default and foreclosure of an insured loan, the lender files a claim for insurance benefits. In
exchange for payment of a claim, the lender conveys the foreclosed property to the U.S.
Department of Housing and Urban Development (HUD). The HUD homes are termed real
estate-owned properties. HUD, through a management and marketing contractor, manages and
sells these single-family homes to promote home ownership and maximize return to the
insurance fund. To sell the properties, HUD contracts with a closing agent to perform all
necessary closing activities.

On February 11, 2005, HUD contracted with American Title Services (American Title) to close
sales of HUD homes in the state of Colorado. American Title’s office is located in Greenwood
Village, Colorado.

From February 11 to August 15, 2005, American Title closed 1,102 sales of HUD homes. HUD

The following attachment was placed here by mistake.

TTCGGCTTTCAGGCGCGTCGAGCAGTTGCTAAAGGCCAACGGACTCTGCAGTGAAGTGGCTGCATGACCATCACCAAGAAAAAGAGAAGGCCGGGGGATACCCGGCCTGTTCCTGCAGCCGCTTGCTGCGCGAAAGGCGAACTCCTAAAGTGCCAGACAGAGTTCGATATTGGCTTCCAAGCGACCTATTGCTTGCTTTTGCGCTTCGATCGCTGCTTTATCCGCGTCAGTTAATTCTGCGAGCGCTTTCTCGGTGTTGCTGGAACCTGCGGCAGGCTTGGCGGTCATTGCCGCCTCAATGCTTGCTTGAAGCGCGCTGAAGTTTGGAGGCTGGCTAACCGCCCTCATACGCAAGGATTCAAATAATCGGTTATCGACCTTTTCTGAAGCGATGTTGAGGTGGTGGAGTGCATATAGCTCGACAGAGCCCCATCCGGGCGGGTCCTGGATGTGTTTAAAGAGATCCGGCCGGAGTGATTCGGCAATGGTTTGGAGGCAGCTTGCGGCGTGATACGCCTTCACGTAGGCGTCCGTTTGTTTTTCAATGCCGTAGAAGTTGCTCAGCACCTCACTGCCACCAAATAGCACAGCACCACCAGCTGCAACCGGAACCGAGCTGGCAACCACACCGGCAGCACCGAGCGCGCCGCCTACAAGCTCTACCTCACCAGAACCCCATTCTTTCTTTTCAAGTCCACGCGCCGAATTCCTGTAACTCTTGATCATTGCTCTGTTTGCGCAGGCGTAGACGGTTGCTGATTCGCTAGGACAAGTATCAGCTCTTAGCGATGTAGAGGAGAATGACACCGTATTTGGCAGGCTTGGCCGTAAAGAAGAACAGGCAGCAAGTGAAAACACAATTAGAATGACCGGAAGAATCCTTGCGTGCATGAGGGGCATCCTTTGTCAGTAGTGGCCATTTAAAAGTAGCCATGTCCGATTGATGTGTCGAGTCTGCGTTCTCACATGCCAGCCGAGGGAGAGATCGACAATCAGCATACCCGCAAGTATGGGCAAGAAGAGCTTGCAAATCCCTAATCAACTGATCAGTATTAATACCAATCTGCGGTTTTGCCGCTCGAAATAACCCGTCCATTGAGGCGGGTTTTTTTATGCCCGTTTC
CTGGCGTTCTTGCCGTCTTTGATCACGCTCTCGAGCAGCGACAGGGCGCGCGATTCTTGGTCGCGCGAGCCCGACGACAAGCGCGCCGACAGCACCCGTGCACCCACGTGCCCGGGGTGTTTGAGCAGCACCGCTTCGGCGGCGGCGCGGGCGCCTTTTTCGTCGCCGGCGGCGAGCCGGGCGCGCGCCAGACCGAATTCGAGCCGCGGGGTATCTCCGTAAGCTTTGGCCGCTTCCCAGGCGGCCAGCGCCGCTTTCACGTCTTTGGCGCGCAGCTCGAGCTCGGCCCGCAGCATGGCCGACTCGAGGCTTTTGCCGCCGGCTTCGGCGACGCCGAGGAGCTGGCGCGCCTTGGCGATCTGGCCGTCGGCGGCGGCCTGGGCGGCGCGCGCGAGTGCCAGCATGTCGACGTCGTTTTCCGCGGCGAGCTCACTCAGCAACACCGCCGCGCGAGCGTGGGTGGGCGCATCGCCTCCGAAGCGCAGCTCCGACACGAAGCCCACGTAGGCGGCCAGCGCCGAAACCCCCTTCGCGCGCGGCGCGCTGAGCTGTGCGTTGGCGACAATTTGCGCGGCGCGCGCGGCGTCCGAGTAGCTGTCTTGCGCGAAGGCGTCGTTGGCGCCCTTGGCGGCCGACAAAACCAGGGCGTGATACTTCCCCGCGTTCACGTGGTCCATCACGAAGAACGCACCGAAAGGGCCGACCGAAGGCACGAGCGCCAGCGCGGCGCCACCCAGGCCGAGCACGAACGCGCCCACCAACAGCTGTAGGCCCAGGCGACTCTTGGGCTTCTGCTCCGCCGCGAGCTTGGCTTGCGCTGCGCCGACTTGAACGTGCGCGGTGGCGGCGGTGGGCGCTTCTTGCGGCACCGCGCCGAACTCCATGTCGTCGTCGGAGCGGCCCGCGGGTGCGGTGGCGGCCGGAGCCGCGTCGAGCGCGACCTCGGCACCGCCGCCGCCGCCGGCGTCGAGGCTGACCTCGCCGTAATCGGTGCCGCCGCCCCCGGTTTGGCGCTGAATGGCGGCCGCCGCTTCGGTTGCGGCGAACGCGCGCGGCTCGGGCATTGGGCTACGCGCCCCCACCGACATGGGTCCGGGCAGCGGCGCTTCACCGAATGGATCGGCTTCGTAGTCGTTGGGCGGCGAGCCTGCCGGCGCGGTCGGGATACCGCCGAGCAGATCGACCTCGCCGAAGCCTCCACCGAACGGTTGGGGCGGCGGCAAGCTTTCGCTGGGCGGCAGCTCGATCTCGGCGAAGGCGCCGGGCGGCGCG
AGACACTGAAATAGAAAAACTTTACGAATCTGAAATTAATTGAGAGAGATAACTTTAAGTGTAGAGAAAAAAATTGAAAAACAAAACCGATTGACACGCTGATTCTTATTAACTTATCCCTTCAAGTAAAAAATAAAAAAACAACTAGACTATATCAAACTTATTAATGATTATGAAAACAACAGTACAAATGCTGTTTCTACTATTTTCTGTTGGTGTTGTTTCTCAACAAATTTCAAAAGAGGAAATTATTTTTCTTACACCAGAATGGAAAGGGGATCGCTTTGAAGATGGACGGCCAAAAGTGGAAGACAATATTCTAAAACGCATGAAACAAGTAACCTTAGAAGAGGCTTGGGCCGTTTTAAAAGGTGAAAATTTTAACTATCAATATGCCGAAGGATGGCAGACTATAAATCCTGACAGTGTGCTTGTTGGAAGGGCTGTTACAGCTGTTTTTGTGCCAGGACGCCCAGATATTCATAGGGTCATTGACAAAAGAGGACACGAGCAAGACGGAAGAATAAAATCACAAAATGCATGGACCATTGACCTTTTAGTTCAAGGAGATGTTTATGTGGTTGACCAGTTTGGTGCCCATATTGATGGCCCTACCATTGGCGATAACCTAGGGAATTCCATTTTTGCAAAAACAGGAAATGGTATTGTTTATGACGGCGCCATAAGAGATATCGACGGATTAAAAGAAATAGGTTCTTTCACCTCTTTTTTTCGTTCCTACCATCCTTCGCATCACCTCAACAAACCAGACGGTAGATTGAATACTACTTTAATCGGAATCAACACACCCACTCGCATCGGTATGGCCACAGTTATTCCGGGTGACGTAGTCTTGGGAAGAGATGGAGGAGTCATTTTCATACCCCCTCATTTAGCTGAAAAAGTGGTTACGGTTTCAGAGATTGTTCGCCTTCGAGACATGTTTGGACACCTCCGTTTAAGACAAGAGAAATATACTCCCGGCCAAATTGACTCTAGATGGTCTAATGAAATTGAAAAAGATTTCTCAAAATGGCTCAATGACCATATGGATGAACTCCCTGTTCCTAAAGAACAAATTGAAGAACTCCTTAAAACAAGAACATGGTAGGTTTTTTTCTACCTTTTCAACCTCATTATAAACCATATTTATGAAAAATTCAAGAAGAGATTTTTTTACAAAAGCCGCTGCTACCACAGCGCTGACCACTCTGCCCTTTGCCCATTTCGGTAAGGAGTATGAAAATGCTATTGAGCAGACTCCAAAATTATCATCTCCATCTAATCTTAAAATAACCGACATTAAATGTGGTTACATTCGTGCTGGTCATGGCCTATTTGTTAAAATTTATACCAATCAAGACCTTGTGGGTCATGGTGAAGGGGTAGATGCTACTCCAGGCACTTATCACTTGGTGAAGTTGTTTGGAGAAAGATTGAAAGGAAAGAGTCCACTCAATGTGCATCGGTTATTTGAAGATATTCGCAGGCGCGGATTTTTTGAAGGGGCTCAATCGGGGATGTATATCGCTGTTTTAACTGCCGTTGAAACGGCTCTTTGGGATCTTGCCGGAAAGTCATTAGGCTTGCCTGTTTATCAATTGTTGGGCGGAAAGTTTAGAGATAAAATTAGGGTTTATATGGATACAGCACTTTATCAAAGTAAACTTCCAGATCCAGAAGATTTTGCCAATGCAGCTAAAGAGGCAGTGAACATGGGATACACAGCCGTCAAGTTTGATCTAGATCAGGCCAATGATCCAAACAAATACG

received $135,430,468 in net sales proceeds.

We wanted to determine whether American Title complied with HUD contract terms for closing
HUD home sales.




                                               4
                                 RESULTS OF AUDIT

Finding 1: American Title Did Not Comply with the HUD Contract
American Title did not comply with HUD contract terms for closing sales of HUD homes. It did
not disburse funds on time or in correct amounts, improperly commingled HUD funds with retail
funds, earned interest on closing funds, and did not reimburse HUD for bank charges. American
Title was not prepared to perform its duties when it got the contract. Its poor handling of closing
funds increased HUD’s and homebuyers’ risk of not meeting financial obligations and not receiving
funds to which they were entitled. However, since HUD cut back its number of closings in August
2005, American Title’s performance improved.



 Contract Violations


               American Title did not disburse funds on time or in correct amounts. Our review